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I am trying to show the following:

Let $f:M\to N$ and $g:N\to M$ be module homomorphisms such that $g\circ f=Id_M$. Prove that $N=Im(f)\oplus\ker(g)$.

I know that $M/\ker(f)\cong Im(f)$, but I'm not sure if this even helpful. I also think that $g$ must be surjective, so $B/\ker(g)\cong A$, and that is a sum of what I've determined... Any suggestions would be helpful!

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up vote 2 down vote accepted

$\def\im{\operatorname{im}}$*Hint*: I don't see why you use quotients. The direct way should work: To show $N = \im f \oplus \ker g$ you have to show two things:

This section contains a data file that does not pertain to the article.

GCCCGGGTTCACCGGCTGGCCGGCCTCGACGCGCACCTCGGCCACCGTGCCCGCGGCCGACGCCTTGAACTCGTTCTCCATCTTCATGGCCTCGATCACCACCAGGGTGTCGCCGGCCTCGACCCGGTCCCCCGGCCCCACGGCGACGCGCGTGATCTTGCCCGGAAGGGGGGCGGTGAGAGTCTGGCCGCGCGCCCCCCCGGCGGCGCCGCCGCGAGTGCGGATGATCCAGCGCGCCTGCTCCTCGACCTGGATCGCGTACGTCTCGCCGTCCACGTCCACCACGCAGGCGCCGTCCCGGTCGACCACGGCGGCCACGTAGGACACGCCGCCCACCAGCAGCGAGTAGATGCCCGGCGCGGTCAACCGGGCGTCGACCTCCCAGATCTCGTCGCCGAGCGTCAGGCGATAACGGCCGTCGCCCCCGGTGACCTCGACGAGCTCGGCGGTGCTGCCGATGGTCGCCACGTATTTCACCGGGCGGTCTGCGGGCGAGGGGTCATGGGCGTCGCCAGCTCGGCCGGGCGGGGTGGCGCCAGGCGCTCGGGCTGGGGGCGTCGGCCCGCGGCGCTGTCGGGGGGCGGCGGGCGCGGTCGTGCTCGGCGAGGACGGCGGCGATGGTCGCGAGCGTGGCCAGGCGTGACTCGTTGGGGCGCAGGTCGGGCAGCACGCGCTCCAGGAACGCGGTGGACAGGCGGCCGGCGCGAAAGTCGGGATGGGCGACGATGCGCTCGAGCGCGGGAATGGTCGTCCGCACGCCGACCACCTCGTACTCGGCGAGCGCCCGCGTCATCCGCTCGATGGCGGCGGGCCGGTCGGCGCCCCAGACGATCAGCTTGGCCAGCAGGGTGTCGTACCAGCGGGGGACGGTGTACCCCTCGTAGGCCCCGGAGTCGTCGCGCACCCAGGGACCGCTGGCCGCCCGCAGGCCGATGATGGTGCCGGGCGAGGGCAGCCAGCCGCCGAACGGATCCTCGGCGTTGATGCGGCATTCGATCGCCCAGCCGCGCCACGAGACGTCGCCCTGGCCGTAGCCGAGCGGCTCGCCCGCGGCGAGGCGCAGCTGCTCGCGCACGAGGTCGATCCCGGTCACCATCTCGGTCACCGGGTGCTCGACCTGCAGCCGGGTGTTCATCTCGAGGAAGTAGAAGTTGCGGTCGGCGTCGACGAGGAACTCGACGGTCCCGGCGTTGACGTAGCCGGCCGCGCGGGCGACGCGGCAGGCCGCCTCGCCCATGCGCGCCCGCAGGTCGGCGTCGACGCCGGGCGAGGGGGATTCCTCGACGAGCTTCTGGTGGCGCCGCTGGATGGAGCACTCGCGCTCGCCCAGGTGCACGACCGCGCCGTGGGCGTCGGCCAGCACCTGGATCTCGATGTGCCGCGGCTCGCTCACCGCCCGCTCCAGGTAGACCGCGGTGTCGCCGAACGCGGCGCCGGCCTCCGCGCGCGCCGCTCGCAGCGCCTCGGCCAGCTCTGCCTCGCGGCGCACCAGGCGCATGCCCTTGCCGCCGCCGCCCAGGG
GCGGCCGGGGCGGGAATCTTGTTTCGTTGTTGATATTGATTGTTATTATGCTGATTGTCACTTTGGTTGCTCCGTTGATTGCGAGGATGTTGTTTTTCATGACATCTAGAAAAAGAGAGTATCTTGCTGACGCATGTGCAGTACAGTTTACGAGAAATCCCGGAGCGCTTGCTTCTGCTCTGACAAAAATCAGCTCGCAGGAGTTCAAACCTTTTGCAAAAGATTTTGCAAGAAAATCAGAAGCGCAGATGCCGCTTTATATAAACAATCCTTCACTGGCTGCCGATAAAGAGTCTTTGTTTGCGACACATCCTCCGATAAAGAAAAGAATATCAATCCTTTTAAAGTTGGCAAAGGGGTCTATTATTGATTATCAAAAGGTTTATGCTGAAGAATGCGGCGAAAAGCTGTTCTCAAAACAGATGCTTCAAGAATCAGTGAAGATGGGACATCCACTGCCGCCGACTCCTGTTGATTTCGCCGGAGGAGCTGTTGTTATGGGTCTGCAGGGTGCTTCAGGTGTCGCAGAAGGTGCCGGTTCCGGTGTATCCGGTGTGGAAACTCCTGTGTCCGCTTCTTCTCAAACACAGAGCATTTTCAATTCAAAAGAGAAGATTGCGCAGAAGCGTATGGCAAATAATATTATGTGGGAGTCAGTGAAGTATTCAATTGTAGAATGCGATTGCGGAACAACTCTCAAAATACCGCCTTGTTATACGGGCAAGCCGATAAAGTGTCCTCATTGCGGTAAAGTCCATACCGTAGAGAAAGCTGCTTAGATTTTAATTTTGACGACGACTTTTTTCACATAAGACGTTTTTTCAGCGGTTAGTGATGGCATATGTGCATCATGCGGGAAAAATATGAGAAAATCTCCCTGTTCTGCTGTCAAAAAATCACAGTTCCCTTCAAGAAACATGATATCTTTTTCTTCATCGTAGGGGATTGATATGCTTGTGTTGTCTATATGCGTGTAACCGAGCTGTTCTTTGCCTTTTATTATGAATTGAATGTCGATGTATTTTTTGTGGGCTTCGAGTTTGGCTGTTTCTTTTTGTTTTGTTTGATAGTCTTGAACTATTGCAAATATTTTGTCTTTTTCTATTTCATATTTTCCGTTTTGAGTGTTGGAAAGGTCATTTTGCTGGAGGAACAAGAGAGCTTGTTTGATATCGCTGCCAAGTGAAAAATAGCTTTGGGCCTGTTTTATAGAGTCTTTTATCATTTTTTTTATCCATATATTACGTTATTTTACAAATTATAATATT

• $\ker g \cap \im f = 0$ (if $g(n) = 0$ and $f(m) = n$, we have $m = \mathrm{id}_M(m) = \cdots$.
  • $N = \ker g + \im f$. For $n \in N$, consider $(f \circ g)(n) \in \im f$. What can you say about $n - (f\circ g)(n)$?
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Just to be sure I've got it: $g(f(m))=m=0$ in the first case, while in the second, $g(n-(f\circ g)(n))=g(n)-g(n)=0$, thus $n\in\ker(g)$. Right? – Clayton Dec 7 '12 at 17:11
Almost ... in the first case you have to note that hence $n = 0$ ... in the second one you get $n - fg(n) \in \ker g$ .. and hence (as it should be $n \in \ker g + \im f$. – martini Dec 7 '12 at 17:13
Okay, the first part certainly follows since $f(m)=n=f(0)$ and the additive identity must map to the additive identity. I see my problem on the second part, thanks for pointing it out! – Clayton Dec 7 '12 at 17:15

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